touch command in Linux is used to update timestamps on files, namely, the access and modification time for any file(s). This is basically ‘touching’ the file, and hence the name of the command.
This command has different options through which we could modify certain timestamps for the files provided as arguments.
1. Using touch to create an empty file
touch command can be used to create a new file, if it does not exist, by simply passing the name of the file to be created to it.
touch file1.txt file2.txt ...
root@ubuntu:~/test# ls root@ubuntu:~/test# touch file1.txt root@ubuntu:~/test# ls file1.txt root@ubuntu:~/test#
2. Avoid creating a new file with touch -c command
touch creates a new file if it doesn’t exist. We can use the
-c command option to suppress this behavior. This could be useful if you only want to modify the read or access time of the required file.
touch -c file.txt
The below example does not create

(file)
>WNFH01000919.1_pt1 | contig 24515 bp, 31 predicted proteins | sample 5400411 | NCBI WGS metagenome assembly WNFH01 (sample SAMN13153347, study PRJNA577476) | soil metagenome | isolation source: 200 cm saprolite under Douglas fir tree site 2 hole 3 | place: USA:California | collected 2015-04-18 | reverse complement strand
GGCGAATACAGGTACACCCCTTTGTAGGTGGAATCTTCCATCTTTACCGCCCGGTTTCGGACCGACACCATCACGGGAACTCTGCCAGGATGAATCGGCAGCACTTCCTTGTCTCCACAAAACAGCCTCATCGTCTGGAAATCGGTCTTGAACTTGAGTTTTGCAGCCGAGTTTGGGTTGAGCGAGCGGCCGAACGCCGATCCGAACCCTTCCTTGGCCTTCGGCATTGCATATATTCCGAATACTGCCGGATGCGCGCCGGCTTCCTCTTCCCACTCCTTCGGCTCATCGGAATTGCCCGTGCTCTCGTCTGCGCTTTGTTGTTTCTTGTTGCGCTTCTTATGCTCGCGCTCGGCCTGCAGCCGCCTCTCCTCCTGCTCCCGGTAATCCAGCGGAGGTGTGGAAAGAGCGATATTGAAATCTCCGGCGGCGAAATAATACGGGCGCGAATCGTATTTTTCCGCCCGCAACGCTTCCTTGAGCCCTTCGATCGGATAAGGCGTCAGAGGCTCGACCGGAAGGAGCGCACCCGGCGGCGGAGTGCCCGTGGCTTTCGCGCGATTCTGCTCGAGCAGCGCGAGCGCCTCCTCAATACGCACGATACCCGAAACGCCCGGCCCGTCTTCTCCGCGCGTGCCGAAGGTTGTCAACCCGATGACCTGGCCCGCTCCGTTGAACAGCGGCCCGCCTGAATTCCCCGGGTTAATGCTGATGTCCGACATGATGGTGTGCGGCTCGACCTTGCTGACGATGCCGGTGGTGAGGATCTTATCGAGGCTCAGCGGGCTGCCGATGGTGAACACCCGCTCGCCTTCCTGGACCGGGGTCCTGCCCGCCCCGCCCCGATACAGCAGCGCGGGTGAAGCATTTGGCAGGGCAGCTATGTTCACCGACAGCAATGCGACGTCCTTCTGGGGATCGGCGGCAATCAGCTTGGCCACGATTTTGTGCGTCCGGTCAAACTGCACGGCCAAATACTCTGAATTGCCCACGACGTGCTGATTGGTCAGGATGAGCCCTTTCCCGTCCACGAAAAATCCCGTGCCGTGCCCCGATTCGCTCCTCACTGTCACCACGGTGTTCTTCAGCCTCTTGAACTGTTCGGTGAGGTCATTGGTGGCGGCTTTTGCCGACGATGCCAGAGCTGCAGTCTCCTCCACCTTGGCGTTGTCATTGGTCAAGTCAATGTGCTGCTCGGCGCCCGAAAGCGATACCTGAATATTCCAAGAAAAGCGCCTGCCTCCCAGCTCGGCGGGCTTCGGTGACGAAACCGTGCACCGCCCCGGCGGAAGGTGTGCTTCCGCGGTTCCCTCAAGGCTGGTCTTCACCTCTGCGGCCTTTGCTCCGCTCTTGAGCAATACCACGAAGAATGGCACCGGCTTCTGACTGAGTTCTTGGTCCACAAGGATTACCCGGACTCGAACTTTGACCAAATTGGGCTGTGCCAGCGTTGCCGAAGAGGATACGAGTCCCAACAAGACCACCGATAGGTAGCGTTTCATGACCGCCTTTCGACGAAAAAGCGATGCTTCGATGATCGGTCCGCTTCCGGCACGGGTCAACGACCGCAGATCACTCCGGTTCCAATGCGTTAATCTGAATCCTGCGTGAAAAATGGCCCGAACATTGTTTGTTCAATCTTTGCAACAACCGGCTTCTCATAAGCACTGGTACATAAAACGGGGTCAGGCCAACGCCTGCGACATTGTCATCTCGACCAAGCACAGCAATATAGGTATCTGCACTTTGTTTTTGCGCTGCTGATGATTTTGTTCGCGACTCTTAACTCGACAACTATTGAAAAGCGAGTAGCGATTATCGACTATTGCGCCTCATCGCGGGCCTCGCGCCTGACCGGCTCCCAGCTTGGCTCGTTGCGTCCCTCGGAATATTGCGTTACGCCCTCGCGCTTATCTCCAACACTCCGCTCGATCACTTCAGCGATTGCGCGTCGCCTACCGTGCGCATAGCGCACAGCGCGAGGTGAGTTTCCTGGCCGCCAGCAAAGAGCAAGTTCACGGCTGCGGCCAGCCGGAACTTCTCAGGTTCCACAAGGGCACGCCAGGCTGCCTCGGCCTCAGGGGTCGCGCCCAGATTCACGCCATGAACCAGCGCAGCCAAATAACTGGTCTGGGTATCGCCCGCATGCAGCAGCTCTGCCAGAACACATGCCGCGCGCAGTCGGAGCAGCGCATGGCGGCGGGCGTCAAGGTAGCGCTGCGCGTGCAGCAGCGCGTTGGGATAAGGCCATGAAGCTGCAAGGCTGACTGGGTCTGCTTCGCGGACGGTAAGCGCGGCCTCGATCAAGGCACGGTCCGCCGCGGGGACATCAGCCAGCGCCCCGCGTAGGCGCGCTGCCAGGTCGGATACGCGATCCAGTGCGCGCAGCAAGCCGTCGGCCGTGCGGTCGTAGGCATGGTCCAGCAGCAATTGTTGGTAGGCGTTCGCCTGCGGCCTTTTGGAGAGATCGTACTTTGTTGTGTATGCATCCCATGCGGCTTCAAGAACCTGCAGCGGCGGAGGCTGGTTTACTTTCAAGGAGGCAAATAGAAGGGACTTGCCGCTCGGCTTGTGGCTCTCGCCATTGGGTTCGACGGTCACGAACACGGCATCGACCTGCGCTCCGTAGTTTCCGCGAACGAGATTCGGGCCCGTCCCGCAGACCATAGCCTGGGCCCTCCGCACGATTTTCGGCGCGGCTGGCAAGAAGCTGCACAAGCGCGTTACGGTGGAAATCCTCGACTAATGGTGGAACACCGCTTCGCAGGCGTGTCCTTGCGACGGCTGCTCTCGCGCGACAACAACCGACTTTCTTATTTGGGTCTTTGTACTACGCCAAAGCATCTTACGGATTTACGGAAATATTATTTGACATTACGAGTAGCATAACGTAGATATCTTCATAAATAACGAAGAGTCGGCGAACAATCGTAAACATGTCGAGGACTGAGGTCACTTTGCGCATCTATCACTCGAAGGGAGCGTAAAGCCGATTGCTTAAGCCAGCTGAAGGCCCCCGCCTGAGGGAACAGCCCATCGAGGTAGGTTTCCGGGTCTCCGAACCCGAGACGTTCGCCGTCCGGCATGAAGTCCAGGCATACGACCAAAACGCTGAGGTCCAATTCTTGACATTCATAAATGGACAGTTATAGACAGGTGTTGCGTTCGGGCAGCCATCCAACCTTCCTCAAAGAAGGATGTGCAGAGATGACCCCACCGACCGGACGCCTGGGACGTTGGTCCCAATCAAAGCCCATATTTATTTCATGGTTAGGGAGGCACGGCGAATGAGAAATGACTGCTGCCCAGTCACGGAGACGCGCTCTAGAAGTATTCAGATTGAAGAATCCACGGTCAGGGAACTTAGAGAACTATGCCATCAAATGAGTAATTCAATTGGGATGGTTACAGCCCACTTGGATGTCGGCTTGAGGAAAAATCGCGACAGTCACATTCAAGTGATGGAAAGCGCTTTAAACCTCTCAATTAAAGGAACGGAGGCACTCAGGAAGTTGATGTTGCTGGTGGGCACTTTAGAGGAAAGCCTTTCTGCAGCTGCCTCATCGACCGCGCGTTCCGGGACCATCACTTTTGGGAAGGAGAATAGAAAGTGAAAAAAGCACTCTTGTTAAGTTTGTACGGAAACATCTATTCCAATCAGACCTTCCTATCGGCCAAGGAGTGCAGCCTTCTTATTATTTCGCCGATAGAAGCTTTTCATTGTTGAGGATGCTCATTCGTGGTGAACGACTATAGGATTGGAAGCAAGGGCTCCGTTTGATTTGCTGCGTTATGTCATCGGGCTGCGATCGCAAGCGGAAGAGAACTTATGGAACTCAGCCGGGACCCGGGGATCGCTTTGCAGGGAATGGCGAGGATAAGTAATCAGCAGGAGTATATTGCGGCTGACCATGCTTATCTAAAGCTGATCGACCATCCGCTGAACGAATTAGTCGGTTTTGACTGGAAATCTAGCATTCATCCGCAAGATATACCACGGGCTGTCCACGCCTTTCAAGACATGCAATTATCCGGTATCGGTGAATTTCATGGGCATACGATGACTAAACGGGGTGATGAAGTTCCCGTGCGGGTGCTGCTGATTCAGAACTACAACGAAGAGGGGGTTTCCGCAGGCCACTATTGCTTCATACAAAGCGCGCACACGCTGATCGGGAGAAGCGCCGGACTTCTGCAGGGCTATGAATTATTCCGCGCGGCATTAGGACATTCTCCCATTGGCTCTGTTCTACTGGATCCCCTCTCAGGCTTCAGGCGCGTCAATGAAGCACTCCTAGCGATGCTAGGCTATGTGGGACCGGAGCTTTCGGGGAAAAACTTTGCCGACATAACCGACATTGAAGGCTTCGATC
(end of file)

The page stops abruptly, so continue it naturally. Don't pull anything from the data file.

file2.txt, since it does not exist.
3. Update Timestamp on File
We can update the timestamp of the file by passing the required file name to
As you can see, the timestamp of
file1.txt has been updated to the current time. The access and modification times have been updated successfully as a result.
4. Update the access time only
We can update only the access time by using the
touch -a file.txt
The below example modifies only the access time of
file1.txt. The modification time remains unchanged.
5. Update the modification time only
We can update only the modification time by passing the
touch -m file.txt
The below example updates only the modification time of
file1.txt. The access time remains unchanged.
6. Use another file timestamp as reference
We can pass another file’s timestamps as a reference for updating timestamps of the file to be changed, by providing the
-r option (reference)
touch -r src.txt dst.txt
src.txt as the source file (reference) and creates a new file
dst.txt if it does not exists and replicates the timestamps from
src.txt. Refer the below example for more clarity.
7. Use another date as timestamp
We can manipulate the actual date itself for the file timestamp using the
-d option along with a string which is parsed as the ‘datetime’ string.
touch -d 'STRING' file.txt
The string can be in the form of
-3 week, etc.
We learnt how to use Linux
touch command to modify the timestamps of the file in different ways, using appropriate options.
Linux manual page: http://man7.org/linux/man-pages/man1/touch.1.html